Whether speaking in front of heads of state at the UN, or addressing teachers and children at one of the numerous schools she visited, the effect was the same.
Prominent among the many global platforms for her advocacy was the second Ministerial conference on road safety in Brasilia in 2015. There, sharing the stage with the President of Brazil, she delivered a strong and deeply personal call to action. She told the packed auditorium, Ministers and Government representatives from around the world that she stood before them primarily as a mother, and issued a stark reminder: “you have it in your power to end this crisis”, she said.
Zoleka had been intensively campaigning throughout the year and before with the FIA Foundation, with civil society, the road safety NGO alliance, communities and families from around the world. She had been focusing on the rights of children – those who as she reminded audiences in her grandfather’s words, must be protected as a priority as a mark of any civilized society. As was her gift, Zoleka had listened and engaged intently with the children that she met.
“Six year olds told us that they needed a safe crossing to get to school; little ones said they needed child seats to keep them safe in vehicles; school kids asked for action against speeding and drink driving. Perhaps we should listen to our kids. If children find these answers self-evident, why are our leaders not doing more?” she asked the Ministerial.
“Let me tell you about my tragedy,” she continued. “Just over five years ago, my life was shattered. My world was destroyed. It only took seconds. My daughter, Zenani Mandela, had been a teenager for just one day. One moment, my little girl who was full of hopes and dreams and laughter was with us. And then, in the few seconds it takes to crash a car - she was gone.”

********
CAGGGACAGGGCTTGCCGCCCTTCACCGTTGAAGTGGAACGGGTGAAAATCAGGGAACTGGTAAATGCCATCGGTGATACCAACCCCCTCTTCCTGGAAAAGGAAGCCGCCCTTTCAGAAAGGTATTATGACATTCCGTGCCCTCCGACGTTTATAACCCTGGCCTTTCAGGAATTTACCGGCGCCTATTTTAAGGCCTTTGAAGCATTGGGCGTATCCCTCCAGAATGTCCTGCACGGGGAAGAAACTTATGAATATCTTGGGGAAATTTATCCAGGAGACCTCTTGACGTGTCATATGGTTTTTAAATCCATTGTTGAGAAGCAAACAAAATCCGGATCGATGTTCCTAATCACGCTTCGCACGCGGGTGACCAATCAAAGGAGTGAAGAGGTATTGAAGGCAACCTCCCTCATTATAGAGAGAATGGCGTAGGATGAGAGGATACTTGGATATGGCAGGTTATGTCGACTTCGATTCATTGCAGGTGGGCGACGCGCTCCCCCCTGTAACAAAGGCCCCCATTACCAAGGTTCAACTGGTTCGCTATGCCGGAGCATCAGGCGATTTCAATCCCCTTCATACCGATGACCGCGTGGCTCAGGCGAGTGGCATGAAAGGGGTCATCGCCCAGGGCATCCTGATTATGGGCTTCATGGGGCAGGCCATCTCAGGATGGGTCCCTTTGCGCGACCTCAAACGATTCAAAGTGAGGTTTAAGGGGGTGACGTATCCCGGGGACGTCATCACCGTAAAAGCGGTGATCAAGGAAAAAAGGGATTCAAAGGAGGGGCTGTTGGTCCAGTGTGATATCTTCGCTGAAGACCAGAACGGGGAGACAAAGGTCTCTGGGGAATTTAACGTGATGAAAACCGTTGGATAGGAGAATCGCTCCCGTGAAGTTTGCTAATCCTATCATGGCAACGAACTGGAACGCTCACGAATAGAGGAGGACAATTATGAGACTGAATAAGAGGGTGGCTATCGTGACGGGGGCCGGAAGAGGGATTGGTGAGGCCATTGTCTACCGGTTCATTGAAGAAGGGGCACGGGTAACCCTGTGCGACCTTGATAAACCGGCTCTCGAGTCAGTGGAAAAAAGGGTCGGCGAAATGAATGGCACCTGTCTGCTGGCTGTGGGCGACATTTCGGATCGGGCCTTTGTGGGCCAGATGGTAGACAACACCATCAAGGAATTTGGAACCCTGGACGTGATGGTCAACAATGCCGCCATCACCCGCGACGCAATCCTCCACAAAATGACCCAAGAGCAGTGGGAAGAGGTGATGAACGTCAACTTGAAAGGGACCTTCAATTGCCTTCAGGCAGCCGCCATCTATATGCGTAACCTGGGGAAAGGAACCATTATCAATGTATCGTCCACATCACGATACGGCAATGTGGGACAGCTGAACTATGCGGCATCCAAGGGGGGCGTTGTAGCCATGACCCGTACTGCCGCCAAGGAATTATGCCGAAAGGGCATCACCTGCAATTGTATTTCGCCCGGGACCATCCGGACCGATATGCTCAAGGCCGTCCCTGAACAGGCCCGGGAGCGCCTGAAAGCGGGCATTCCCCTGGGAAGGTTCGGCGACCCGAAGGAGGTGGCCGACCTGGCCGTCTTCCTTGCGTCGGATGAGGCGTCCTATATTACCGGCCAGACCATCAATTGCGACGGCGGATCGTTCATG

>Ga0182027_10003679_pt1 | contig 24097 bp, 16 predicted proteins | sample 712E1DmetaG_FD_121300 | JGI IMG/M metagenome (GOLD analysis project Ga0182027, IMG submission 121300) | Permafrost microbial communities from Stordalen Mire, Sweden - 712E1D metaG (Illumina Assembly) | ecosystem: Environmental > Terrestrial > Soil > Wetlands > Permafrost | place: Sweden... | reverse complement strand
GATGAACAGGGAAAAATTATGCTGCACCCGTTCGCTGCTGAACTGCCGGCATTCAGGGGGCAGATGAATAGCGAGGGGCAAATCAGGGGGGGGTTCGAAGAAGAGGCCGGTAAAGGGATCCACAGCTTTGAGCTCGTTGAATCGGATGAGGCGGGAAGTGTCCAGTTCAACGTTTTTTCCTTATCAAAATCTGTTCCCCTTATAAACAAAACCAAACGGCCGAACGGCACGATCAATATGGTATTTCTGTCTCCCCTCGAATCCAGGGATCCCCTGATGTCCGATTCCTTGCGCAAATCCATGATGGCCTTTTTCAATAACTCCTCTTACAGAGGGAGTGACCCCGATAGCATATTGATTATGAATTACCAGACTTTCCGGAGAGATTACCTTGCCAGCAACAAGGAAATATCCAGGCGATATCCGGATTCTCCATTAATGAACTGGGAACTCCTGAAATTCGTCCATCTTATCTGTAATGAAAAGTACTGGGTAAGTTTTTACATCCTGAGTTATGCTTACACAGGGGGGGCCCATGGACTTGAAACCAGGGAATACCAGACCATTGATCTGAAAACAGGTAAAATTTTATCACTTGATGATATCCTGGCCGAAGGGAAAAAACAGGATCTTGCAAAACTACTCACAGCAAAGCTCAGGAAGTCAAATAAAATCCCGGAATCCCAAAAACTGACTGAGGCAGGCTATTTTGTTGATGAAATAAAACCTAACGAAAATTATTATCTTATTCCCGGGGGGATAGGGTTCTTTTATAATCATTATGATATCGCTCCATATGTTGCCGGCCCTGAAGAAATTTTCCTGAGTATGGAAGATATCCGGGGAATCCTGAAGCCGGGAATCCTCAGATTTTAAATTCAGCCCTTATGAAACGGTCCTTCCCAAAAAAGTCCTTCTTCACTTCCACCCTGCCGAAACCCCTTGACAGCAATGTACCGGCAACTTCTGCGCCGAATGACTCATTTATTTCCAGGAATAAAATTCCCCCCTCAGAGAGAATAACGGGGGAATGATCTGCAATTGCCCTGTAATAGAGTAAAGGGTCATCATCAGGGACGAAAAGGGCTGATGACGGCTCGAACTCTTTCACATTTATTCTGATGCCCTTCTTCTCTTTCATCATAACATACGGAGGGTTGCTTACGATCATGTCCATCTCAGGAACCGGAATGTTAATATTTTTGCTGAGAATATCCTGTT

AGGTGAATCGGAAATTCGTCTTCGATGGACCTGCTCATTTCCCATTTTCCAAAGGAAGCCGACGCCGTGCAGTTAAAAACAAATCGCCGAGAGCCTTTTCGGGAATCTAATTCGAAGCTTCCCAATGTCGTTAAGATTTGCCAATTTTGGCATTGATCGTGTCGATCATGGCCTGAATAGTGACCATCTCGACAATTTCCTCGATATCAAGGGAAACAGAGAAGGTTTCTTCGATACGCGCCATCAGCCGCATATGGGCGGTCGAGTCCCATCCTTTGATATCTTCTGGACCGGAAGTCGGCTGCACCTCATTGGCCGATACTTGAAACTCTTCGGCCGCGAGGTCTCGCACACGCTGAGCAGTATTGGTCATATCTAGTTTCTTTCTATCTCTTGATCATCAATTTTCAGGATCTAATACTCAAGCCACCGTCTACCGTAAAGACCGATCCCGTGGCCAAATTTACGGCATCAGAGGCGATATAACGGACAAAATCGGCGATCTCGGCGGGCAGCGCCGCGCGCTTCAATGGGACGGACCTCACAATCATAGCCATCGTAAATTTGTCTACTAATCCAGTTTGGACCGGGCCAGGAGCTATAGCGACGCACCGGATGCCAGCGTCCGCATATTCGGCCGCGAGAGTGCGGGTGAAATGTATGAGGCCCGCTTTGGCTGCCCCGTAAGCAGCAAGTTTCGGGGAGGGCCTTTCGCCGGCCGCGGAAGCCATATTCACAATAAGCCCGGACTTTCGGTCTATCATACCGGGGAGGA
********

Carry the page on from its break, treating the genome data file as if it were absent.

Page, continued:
“You watch your children grow, you see them start to make their own lives. You never imagine it could end so suddenly.”
The emotion cut through the auditorium. And as it did so, she admonished those present. Five years into the ‘Decade of Action’ road deaths were still rising in over 70 countries she said – “where is the action? Where is the urgency?”
As always, while Zoleka was the voice of many thousands of parents who had lost a child on the world’s roads, her advocacy was also sharply aimed at policy makers. She presented an agenda, a set of immediately actionable priorities, charting a way ahead to prevent millions of deaths and injuries. The solutions can no longer be ignored she said, “no excuse”.
The agenda with priorities such as a safe school journey for every child, was one that she campaigned on tirelessly in the years following. Her energy and indefatigable spirit continued even in the last few months before her death. Severely ill, Zoleka’s final piece of work was to visit one of the most deprived and challenging neighbourhoods in South Africa – Khayelitsha. There the FIA Foundation had been supporting its local partner Childsafe, to implement just the life-saving measures that Zoleka had been calling for in Brasilia and campaigning on since – measures to reduce speeds around the schools, traffic management, safe crossings.
In a quiet classroom she met 12 year old Azipheli Ngesi. Azipheli and her best friend Langa Gwele used to walk to school together. Langa was a quiet girl, who often got overlooked by the more outgoing children. But the pair were inseparable, and Langa would often be seen chatting and laughing with her best friend. Langa was killed just weeks before Zoleka’s visit. She was hit while crossing the road one morning on the way to school.
Zoleka comforted Azipheli as only she could. And in an incredibly moving piece of filming she got Azipheli to tell her story. Such was the strength of Zoleka Mandela.
Zoleka Mandela died on 25 September 2023, after battling cancer for several years. She is survived by a son, Zwelami (20), and three daughters, Zanyiwe (9), Zenzile (4) and Zingce (18 months).
She was Global Ambassador of the FIA Foundation’s Child Health Initiative.